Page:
GME: The evidence for a doctor shortage

The following is a guest post by Allan Joseph, a medical student at the Warren Alpert Medical School of Brown University and TIE research assistant. You can follow Allan on Twitter: @allanmjoseph.

As Aaron mentioned last week, the Institute of Medicine (IOM) recently published a comprehensive report on graduate medical education (GME) funding in America that has set off some serious debate in health policy circles. Over the next couple of weeks, we’ll have an occasional series in which I dive into some of the issues that the report brought up, starting with this post. You can find all of the posts on the subject under the tag IOM on GME.  If you have something in the report you’d like me to address, let me know on Twitter (@allanmjoseph) or via email.

For background on GME — what it is, how it’s structured, etc., this Health Affairs brief is a good place to start.

Today’s post will focus on the question Adrianna posed over at Vox:  will there really be a physician shortage? Some ground rules for this post: we’re only going to focus on the question of an aggregate doctor shortage. We’ll get to questions that are about GME and its effects on the supply of physicians, as well as questions of geographic distribution or the balance between primary care and specialists, later. For now, let’s just punt on all that and deal with “physician supply” writ large. The questions here are fascinating enough.

The argument for increasing GME funding rests on the claim that America is heading towards a doctor shortage (or that we’re already there). To make that claim, you have to forecast demand for and supply of physician services, not just the number of physicians. There’s not much debate over demand, so I’ll just give you a brief overview; it’s expected to increase significantly in the next few decades due to a number of factors: the ACA expanded insurance coverage, baby boomers are aging and becoming sicker, and patients are more likely to have multiple complex conditions than ever before.

Forecasting supply is where it gets tricky. The simplest way to estimate supply is to use the physician-to-population ratio — it’s easy enough to forecast population growth and changes in the numbers of physicians. In America, the ratio is roughly 2.5 physicians per 1,000 residents and has been relatively consistent since 1995. That’s below the OECD average, with about the same physician density as Canada and fewer physicians per person than the UK, France, and Germany:

OECD Physicians per 1,000

Forecasts of physician shortages tend to use historic physician-population ratios — if we needed X doctors per 100,000 Americans in the past, we’ll need roughly that same ratio in the future (not accounting for changes in disease burden). To see this in action, take a look at this projection from the American Association of Medical Colleges. Their first bullet point implicitly argues that the shortage is due to a forecast decrease in the physician-population ratio.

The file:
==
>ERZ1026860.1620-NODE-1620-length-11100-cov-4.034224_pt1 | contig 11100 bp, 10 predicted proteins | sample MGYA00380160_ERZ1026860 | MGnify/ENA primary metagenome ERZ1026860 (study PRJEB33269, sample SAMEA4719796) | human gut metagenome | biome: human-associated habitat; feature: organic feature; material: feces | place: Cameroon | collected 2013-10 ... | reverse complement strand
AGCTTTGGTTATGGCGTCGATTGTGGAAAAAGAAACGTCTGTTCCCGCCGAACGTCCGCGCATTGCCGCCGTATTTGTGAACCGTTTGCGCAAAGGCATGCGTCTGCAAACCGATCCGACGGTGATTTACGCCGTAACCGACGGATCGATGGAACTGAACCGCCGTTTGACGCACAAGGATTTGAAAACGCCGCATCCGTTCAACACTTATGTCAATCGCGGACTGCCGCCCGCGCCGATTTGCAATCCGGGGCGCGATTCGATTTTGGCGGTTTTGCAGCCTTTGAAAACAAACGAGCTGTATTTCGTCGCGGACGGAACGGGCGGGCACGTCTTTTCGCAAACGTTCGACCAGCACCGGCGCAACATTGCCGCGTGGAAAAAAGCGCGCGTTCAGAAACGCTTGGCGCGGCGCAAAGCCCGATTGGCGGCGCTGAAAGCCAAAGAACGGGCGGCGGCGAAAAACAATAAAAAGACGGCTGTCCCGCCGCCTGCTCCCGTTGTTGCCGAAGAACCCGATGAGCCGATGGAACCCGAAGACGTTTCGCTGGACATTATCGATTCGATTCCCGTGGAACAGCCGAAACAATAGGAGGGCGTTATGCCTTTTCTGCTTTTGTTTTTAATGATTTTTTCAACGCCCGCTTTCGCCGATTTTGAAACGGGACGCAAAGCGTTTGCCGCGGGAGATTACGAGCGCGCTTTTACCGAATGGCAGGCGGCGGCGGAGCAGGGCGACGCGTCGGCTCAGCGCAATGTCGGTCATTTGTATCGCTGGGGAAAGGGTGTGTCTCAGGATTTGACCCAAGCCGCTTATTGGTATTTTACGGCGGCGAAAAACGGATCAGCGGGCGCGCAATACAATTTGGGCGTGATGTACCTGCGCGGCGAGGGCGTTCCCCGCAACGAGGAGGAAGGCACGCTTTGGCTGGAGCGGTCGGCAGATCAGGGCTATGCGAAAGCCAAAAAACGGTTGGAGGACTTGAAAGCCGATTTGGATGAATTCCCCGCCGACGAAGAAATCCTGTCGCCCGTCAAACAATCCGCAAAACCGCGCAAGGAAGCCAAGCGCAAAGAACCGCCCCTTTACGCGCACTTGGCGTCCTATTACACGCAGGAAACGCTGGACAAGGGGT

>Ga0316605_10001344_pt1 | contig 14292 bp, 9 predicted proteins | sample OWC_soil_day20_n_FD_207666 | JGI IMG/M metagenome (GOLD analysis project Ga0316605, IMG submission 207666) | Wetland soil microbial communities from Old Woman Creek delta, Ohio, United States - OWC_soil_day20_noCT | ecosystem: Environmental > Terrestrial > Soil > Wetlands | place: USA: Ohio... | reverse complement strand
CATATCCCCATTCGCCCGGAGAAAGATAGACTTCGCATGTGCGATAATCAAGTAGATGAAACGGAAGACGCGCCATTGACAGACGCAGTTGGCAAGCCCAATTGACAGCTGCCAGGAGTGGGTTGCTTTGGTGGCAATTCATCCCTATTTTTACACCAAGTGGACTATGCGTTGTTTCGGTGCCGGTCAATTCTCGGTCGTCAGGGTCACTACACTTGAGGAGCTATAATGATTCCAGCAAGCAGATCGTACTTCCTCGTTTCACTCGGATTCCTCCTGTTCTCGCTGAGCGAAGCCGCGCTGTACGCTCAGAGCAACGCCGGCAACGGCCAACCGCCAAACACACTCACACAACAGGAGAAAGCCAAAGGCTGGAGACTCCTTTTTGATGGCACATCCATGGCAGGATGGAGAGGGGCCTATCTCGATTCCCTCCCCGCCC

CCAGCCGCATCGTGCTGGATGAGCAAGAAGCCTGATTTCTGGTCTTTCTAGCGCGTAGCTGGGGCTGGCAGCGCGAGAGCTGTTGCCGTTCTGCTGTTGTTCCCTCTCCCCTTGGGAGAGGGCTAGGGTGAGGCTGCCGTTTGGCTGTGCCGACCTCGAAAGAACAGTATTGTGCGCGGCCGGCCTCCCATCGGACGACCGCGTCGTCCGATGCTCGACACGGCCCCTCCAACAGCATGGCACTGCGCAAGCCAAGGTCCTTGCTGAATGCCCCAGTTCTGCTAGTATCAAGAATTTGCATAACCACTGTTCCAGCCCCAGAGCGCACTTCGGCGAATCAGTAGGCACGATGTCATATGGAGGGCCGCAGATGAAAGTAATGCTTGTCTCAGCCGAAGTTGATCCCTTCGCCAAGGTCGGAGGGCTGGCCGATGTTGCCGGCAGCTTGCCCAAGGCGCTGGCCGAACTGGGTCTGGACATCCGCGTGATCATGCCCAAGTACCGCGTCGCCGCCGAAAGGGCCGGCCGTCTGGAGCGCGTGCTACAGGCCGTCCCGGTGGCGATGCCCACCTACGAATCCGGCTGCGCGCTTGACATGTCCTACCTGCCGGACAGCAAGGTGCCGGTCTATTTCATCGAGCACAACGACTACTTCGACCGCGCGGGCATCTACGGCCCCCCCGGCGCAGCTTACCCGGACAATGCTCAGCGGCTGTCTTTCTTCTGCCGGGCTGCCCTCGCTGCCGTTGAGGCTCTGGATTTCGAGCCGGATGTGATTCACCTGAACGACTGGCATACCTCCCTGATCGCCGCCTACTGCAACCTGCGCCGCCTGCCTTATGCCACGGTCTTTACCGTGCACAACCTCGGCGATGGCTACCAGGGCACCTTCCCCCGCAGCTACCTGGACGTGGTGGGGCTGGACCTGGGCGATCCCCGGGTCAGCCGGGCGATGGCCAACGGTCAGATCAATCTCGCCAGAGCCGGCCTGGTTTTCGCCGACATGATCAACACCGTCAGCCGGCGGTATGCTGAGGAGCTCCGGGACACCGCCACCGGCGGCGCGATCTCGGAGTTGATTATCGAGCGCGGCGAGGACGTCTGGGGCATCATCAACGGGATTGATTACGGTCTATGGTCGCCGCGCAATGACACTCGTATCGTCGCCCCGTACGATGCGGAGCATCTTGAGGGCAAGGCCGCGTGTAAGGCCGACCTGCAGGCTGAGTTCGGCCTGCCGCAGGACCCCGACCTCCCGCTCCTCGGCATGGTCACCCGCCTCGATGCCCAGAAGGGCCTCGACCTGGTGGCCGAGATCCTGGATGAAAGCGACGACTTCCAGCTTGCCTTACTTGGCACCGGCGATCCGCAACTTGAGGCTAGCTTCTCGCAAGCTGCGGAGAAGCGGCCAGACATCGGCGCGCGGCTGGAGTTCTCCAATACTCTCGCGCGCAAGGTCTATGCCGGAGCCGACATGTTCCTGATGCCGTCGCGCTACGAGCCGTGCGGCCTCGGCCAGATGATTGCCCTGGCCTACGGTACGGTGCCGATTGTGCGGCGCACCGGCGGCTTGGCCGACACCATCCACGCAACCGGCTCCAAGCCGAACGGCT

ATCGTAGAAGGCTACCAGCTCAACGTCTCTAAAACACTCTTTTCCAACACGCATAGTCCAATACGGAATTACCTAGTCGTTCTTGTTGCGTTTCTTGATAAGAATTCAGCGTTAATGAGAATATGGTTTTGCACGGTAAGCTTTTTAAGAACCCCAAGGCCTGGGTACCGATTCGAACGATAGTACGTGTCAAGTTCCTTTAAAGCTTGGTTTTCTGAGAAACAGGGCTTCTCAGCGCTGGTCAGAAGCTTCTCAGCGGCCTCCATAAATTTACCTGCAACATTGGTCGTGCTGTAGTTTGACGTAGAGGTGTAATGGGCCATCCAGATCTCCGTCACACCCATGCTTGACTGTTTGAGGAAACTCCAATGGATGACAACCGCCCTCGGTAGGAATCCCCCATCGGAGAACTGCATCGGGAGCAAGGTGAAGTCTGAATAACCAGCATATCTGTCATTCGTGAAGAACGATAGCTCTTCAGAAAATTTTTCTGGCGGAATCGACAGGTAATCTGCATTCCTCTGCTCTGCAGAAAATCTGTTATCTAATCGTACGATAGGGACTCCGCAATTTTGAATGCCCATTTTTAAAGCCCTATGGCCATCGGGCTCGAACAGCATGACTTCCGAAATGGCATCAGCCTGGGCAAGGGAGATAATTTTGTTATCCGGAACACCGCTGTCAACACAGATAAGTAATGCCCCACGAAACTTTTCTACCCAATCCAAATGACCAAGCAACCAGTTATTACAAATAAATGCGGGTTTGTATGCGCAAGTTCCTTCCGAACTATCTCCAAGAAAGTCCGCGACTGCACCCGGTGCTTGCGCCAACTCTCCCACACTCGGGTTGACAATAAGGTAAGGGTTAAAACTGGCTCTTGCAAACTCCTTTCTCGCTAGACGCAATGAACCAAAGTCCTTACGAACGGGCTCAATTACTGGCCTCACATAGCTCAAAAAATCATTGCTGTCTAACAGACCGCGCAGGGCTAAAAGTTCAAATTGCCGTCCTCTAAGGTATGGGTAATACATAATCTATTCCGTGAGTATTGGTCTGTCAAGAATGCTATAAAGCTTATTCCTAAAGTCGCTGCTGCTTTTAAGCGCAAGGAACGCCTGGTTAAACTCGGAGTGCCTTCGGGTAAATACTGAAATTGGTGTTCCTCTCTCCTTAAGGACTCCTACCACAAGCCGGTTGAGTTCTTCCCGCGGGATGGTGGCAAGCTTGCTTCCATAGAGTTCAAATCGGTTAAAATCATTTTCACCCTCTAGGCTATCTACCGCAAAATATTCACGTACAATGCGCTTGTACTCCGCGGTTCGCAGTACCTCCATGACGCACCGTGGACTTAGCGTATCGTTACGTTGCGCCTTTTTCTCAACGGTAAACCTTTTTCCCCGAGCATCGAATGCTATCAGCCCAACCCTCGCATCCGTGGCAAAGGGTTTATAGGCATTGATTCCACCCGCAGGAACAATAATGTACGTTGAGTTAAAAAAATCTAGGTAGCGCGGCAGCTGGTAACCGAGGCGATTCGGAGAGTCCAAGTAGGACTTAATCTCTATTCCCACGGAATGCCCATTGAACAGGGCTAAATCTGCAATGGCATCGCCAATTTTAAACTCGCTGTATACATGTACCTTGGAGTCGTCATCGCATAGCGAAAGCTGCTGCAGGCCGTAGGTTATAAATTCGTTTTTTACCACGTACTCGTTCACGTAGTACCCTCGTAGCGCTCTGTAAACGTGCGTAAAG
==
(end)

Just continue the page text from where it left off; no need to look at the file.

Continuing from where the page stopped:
That’s a somewhat intuitive way to look at the problem, but it’s probably too simplistic.

To more accurately estimate supply, you also have to consider productivity. If physicians can provide their services more productively — that is, more of them per unit time — then that works as an increase in supply too. There are two broad categories in which that might happen: technology and delegation.

Technology should be construed broadly here. It could mean almost anything: new scheduling practices that result in fewer no-shows, breakthroughs in electronic records, more-effective treatments that require fewer follow-up visits (Sovaldi may be an example), economies of scale resulting from provider consolidation, in-office equipment such as ultrasounds that provide for quick diagnosis, telemedicine, or a host of other things that allow doctors to see more patients in a fixed amount of time. They might not seem like much on their own, but in combination, these types of improvements could add up to a pretty substantial increase in physicians’ productivity. The literature on this isn’t enormous, but we can ballpark some numbers of best-case scenarios that have been published. There’s someevidence to show that health IT alone can result in productivity improvements of about 5-10%. Replacing many visits with telephone calls and e-mails can reduce demand for in-person visits by 20-25%, leading to productivity increases of something less than that. Physicians pooling in larger practices could mean increases in productivity of 18%. There’s a lot of opportunity for the system to become more efficient, and it’s already happening in places. If that continues, the system could quite conceivably tolerate a lower physician-population ratio than in the past. But don’t get too excited: the research isn’t strong or wide enough to draw a strong conclusion those gains would be replicated system-wide. For example, poorly-executed health IT might harm productivity, and physicians who aren’t paid to do e-visits won’t have any incentive to become more productive that way. Those studies might also represent catch-up gains rather than new avenues for growth. The point is, it seems like a stretch to reliably estimate the magnitude of future productivity gains with a relatively sparse literature.